CONWAY, S.C. — Florence, the powerful storm that has left at least 12 people dead and about 1 million without power on the East Coast, continued to move inland at an ominously sluggish pace Saturday, fat with rain and threatening to deliver hardship and devastation far beyond the wind-battered coasts.
A Category 1 hurricane when it plowed ashore near Wilmington, N.C., early Friday, Florence was downgraded to a tropical storm hours later, and the damage of the first blow along the coast was not as bad as many had feared. But one report Saturday from the National Hurricane Center had it crawling west at 2 miles per hour with maximum sustained winds of 50 miles per hour.
It is likely to mow a path northwest across nearly all of South Carolina, promising a brutal weekend of heavy rain and potential flooding for millions. Storm conditions could also lead to tornadoes and landslides, officials said.
The center of the storm is expected to head west through South Carolina before turning north Sunday.
Rainfall in North Carolina has broken a state record, according to preliminary reports from the National Weather Service. More than 30 inches were recorded in Swansboro, N.C. The previous record of 24 inches was set in 1999, when Hurricane Floyd pounded the region.
The 12 storm-related deaths include a mother and child who were killed after a tree fell on their home in Wilmington; Amber Dawn Lee, 61, a mother of two who was driving in Union County, South Carolina, when her vehicle hit a tree in the road; three people in Duplin County, North Carolina, who died because of flash flooding on the roadways; and a couple who died in a house fire in Cumberland County, North Carolina.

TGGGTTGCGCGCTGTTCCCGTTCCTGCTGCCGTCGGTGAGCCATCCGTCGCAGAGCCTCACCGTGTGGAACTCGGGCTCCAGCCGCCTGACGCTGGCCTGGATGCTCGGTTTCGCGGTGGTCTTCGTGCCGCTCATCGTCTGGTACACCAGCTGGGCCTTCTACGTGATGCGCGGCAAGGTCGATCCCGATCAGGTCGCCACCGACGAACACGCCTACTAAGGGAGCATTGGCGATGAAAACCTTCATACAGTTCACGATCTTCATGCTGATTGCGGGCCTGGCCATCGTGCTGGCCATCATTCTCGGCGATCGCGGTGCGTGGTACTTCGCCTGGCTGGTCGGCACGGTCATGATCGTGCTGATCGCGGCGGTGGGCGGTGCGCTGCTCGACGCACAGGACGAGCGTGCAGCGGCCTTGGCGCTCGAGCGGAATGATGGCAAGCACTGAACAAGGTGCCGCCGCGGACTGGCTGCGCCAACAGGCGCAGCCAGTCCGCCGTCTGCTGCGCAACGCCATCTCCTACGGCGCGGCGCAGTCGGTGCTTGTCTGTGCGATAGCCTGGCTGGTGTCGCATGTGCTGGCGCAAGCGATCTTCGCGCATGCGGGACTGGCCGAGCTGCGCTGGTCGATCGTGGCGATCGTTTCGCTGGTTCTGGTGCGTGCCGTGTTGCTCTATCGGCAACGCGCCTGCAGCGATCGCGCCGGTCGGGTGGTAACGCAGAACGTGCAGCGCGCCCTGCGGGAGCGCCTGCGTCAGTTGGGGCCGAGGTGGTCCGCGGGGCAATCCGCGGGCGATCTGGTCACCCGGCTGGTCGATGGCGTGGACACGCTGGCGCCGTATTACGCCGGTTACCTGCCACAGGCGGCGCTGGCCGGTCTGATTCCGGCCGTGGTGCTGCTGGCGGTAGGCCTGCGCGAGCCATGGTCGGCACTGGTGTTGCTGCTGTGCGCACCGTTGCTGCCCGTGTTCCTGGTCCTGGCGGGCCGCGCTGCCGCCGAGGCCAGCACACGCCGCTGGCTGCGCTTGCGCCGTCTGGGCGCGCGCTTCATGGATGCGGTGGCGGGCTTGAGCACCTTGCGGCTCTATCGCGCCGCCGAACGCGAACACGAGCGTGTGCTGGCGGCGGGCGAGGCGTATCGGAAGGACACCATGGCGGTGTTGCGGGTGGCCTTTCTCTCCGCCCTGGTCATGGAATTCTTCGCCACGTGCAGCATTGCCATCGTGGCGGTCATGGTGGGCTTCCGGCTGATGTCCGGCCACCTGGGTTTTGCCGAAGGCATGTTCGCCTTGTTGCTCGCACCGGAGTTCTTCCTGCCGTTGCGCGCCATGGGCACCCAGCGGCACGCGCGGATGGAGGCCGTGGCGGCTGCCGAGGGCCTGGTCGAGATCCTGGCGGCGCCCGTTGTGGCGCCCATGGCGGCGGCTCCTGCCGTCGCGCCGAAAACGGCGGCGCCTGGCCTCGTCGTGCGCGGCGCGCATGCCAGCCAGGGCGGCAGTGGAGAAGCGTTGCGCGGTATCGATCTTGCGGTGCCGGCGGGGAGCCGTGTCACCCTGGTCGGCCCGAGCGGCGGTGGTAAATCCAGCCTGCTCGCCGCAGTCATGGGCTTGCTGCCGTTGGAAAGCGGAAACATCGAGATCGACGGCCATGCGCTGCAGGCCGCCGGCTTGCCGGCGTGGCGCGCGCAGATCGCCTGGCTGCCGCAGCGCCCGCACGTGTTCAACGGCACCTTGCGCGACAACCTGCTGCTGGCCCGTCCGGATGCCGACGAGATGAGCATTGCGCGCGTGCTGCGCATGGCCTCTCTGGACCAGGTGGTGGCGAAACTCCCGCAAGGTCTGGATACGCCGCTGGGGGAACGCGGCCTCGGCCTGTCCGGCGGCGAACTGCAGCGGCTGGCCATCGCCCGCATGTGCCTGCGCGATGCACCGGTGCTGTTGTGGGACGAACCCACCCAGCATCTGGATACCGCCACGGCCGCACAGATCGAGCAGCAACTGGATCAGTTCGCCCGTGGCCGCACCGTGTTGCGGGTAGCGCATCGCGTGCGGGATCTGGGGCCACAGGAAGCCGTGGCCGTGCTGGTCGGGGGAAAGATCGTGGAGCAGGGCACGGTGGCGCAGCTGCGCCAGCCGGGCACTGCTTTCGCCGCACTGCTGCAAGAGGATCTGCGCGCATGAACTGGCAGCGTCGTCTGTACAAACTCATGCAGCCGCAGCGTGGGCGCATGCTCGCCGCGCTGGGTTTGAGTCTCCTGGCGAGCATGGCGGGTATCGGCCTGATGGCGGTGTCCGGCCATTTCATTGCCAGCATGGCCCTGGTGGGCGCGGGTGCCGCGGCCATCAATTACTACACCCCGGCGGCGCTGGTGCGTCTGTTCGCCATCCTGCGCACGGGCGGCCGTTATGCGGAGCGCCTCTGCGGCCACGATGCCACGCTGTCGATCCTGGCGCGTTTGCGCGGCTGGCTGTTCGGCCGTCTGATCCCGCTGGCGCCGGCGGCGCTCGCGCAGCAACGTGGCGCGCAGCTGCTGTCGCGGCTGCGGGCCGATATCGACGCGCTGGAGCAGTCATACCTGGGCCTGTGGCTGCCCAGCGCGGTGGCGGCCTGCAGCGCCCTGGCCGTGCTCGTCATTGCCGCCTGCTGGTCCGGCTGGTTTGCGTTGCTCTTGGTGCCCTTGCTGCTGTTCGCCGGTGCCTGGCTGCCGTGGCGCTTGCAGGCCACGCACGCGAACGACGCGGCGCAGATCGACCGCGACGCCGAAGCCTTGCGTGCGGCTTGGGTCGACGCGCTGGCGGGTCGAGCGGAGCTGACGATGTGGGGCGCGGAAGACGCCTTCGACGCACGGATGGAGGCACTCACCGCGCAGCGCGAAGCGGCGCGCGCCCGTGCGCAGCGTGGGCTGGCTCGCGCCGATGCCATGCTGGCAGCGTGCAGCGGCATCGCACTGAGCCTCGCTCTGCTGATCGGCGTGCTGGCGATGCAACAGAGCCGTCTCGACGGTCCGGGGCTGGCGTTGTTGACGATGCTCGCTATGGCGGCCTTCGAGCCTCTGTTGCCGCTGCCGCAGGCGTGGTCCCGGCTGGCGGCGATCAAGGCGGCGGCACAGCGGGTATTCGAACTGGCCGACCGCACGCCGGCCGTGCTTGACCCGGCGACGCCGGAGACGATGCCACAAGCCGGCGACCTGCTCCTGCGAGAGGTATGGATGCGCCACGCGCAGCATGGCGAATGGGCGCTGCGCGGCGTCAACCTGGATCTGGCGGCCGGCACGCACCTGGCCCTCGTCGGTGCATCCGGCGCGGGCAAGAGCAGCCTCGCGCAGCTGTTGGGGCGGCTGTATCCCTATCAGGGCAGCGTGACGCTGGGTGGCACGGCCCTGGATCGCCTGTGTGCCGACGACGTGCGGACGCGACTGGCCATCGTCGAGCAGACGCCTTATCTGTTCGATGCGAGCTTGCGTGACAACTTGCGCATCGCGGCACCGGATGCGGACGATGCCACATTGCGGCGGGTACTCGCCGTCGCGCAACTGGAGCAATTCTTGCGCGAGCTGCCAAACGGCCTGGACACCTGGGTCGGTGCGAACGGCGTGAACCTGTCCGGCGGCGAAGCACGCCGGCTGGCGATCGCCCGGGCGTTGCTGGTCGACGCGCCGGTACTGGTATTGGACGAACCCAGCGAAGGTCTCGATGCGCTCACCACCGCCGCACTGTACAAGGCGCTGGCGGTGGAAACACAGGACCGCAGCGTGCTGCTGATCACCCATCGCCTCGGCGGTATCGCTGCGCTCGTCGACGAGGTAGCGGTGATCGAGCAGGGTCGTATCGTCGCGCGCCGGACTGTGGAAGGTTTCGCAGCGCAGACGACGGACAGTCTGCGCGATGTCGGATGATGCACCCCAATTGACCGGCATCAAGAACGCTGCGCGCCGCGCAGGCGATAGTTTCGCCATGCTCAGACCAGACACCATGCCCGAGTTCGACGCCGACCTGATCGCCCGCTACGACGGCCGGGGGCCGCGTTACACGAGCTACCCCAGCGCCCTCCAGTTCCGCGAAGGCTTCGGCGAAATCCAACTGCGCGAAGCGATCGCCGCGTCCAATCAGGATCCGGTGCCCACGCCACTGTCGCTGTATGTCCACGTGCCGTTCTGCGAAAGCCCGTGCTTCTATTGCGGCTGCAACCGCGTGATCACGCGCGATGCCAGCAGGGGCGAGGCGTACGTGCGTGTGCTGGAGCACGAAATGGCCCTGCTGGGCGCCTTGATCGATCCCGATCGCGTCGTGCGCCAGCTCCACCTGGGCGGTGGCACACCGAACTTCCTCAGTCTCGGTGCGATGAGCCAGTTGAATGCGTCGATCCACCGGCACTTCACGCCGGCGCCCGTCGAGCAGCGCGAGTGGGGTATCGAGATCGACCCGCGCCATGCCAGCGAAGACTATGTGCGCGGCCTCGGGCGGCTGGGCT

Local, state, and federal officials are rushing to rescue people stranded in half-submerged homes across the region. So are many volunteers, including Tray Tillman, 26, a construction foreman who was part of a makeshift rescue flotilla that has plucked hundreds of stranded people from attics, second-floor bedrooms, church vestibules, and crumbling decks.
Much of eastern North Carolina on Saturday was still reeling from Florence’s first powerful punch. In coastal Wilmington, driving rain continued to drench the city, wind gusts blew debris through nearly deserted streets, and power lines snaked across highways and suburban streets. Police Chief Ralph Evangelous urged residents to stay home. A curfew was in effect from 10 p.m. to 6 a.m.
“This storm is not yet done,” said County Manager Chris Coudriet, warning of continuing rain and winds.
But after nearly three days of punishing rains and winds, people in this coastal city were desperate for food, water, and gasoline. When the first grocery store reopened in south Wilmington, the results were predictable.
“Everybody rushed the doors — it got crazy,” Detective Bill Ostrosky of the Wilmington Police Department said.
Hundreds of people sloshed through floodwaters and parked at awkward angles when word got out that a Harris-Teeter grocery had opened at midday. The store was nearly overrun before police arrived and set up an orderly line, letting new shoppers in as others exited with loaded carts.
Power was also restored to a nearby Exxon station, attracting a line of cars that stretched for half a mile. About 50 other people arrived on foot in a driving rainstorm, toting red 5-gallon gasoline containers.
Mason Fowler, 41, was among them. After standing for 10 minutes in rain that sometimes blew sideways, he began to despair that he’d ever reach the pumps. “This just might be an exercise in futility.”
More than 1 million power failures have been reported, according to the Department of Energy. More than 840,000 were in North Carolina — knocking out power for almost one-fifth of the state. But like their neighbors to the south, North Carolinians knew that they were likely to face days of flooding from engorged rivers long after the immediate drama of flying shingles and TV newscasters staggering in the squalls.
“There is a lot of rain to come,” said Jeff Byard, associate administrator for response and recovery at the Federal Emergency Management Agency. He spoke during a news conference Saturday where a snapshot of the federal response so far emerged. The Coast Guard said 43 aircraft had rescued five people. The Army Corps of Engineers was engaging in a $6.1 million response, monitoring federal dams, helping with rescues, and deploying pumps and portable barriers.